By Sean Malloy
There is widespread dissatisfaction in New Zealand with both the governing National Party and the Labour Party, which, in its previous term in government, introduced many of the right-wing projects now being completed by the Nationals. But building a viable alternative to the two parties is anything but an easy or automatic process.
Matt McCarten is president of the NewLabour Party, the left breakaway from Labour which has now succeeded in putting together a broad electoral Alliance comprising NewLabour, the Maori party Mana Motuhake, the Greens, the Democratic Party and the Liberal Party. During McCarten's visit here in July, Green Left Weekly spoke to him about his views on building the NLP, the Alliance and the progressive movements.
"We haven't got any guide to how things might be done", McCarten said, "because it is a unique situation in NZ, with a break to the left of the main Social Democratic party, which has actually taken on a life of its own in a mass way, amongst working-class people.
"The thing that enabled this to happen is we had the best of the labour activists", he added.
Those on the left who remained in the Labour Party said that the NLP would never survive.
"Always their line has been 'You can't do it in a mass way on the left of Labour', 'You've got to stay in Labour, that's where workers see it, electoral politics that's where people see it, that's mainstream politics'," said McCarten.
"Every time that we've tried to do anything,
they said 'You can't do it'. They said we couldn't go out of the Labour party and survive, but we did.
"We had disparate left forces; they said we could never work with them, but we did. Then they said we couldn't get the other parties in, and we did. Then they said we would never get a policy together, but we did. Then they said we would never hold the Alliance accountable, but we have and we've sacked people when they haven't behaved accountably.
McCarten says that an important part of the NLP's and the Alliance's approach to politics is accountability.
"When we ran earlier on in the formation of the Alliance, the Greens took the position, supported by the Democrats, that we've got to be accountable to the electorate, we shouldn't be accountable to the party and that we should support independents. My personal view on it was that if you want to be an independent, then see you later.
"It is a contrary thing where someone wants to be an independent, but they want a machine to do it for them, and when they're elected they do what they like."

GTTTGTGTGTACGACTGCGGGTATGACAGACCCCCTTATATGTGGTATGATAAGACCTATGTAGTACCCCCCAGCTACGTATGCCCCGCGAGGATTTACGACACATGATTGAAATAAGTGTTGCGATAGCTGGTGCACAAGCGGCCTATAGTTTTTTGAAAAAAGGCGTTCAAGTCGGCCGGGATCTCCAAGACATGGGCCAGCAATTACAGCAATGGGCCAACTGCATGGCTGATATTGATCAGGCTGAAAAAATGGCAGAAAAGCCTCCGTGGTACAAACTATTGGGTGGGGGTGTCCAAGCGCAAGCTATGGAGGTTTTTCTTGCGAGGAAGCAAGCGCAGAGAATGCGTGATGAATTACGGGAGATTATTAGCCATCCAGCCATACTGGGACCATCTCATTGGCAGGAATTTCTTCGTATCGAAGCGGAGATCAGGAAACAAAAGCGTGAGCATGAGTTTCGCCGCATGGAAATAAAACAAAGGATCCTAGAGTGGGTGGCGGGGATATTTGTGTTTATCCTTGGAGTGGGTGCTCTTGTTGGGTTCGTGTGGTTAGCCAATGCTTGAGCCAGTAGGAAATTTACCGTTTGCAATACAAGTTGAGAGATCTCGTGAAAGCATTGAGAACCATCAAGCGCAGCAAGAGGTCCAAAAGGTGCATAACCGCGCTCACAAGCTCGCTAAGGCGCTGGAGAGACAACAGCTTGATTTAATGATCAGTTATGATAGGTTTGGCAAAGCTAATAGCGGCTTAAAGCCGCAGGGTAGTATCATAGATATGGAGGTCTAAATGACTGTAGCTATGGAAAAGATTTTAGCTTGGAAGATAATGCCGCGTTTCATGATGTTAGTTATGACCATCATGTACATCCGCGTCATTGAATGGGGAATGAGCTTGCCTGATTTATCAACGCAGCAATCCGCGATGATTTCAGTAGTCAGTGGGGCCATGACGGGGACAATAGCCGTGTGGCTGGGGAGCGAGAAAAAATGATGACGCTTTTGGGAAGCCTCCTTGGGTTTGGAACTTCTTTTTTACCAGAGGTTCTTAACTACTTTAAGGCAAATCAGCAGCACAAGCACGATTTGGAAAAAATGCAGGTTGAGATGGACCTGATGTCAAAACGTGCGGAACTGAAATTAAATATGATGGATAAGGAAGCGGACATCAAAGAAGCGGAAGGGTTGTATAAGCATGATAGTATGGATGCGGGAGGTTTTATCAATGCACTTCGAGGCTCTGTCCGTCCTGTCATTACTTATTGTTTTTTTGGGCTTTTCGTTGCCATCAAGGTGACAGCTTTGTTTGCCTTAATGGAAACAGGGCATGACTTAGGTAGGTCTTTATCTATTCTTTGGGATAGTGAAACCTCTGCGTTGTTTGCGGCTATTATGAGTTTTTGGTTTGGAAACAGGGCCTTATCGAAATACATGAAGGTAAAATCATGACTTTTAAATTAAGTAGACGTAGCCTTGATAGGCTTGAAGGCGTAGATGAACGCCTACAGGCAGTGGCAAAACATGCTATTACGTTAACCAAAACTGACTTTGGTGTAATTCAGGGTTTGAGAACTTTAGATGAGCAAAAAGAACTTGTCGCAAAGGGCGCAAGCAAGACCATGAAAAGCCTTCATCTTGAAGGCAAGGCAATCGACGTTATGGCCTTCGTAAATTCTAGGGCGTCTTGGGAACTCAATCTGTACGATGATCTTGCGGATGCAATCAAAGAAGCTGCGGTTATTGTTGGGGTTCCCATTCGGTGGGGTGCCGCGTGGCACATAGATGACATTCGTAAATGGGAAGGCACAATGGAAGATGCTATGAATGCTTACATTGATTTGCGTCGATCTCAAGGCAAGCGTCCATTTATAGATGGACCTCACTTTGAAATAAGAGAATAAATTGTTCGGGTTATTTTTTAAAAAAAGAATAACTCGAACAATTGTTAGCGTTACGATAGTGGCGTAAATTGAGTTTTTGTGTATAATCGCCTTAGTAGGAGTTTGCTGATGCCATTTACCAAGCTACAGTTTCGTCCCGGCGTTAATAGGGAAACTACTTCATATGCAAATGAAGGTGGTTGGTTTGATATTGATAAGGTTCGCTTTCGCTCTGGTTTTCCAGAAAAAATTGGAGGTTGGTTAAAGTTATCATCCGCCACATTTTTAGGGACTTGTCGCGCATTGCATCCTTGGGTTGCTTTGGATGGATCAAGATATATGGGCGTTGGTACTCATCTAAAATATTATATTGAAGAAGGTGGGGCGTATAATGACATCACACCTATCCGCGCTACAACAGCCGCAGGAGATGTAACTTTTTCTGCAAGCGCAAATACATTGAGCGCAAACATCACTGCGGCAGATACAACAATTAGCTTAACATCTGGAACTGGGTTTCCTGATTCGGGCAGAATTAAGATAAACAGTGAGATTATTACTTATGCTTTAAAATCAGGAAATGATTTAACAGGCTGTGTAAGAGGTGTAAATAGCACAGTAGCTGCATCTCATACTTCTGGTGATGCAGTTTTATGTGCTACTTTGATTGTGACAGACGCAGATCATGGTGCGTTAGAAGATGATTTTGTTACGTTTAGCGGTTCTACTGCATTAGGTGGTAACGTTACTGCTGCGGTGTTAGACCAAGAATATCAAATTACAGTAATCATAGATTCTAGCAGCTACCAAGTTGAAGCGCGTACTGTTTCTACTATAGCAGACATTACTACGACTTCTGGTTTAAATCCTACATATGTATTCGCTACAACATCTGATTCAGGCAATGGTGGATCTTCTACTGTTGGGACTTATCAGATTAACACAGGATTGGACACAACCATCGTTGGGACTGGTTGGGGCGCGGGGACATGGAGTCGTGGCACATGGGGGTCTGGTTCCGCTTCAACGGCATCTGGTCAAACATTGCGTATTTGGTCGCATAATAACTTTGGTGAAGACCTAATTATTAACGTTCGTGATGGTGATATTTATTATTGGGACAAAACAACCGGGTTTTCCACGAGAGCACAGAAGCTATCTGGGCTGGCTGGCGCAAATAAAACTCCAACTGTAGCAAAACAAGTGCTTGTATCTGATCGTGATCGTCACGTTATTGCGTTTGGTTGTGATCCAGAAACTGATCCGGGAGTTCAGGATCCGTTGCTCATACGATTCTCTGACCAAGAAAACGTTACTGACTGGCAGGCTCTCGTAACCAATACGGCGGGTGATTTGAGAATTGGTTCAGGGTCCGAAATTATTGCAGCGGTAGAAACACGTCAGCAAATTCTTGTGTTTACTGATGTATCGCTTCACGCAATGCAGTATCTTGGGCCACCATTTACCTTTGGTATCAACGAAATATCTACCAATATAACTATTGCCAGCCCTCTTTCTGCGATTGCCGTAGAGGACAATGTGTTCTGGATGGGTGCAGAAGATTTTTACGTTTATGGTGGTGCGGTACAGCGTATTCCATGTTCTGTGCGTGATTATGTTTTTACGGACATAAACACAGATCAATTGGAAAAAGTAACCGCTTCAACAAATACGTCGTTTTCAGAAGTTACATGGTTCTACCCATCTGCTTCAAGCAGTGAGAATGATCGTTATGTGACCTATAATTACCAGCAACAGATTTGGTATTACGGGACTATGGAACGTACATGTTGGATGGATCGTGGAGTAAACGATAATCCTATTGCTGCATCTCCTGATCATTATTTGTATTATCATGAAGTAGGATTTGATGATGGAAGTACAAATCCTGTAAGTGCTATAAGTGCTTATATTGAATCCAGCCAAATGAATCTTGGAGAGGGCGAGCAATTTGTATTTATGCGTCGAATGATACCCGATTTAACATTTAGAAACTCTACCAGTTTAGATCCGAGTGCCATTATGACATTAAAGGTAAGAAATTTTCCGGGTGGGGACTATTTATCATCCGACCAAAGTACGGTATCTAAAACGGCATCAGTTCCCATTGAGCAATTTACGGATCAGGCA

The Alliance insists on the right to sack any of its elected members who fail to support Alliance policy. But it's also important, says McCarten, for all members to demonstrate the same sense of responsibility.
"What we have to develop is a culture of accountability. We have the structure of accountability, which is pretty rigid, but it is as good as any structure you're going to get. It's a mechanical structure, which will give a mechanical accountability.
"We have a stupidity that if someone is an MP, somehow they are an elite, they're
different. What we've got to have, and we say it in our party and we do it, is that accountability is for everybody, not just an elite.
"When a majority position is reached, everyone is accountable.
"The working class in the party, the rank-and-
file people who didn't have the confidence to challenge those things in the beginning, feel this power now. The elected representatives also feel this accountability. They don't have this attitude of: because I'm an MP I'm allowed to get away with things."
McCarten cited setbacks suffered by the unemployed movement to show how things can go wrong when there is a lack of accountability in movements and a lack of patience in explaining issues.
"What started off as a movement with mass support has now fallen back to a small group of activists because they just turned people off. There used to be a time when 5000-10,000 people marched in Auckland in support of unemployed; the last march they had was less than 200."
Movement leaders didn't feel accountable to demonstrators, McCarten explained. "Every time they march, they pull a stunt, like a confrontation with the cops, an occupation, smoke bombs in McDonald's or a barricade of the social welfare department. A few people are arrested and they think it is wonderful but all it does is piss people off, because they did not agree to come and do that; it wasn't democratic.
"They don't understand that you need to build consciously and increase mass support. It means being patient, it means explaining and winning people over, not just mad stunts."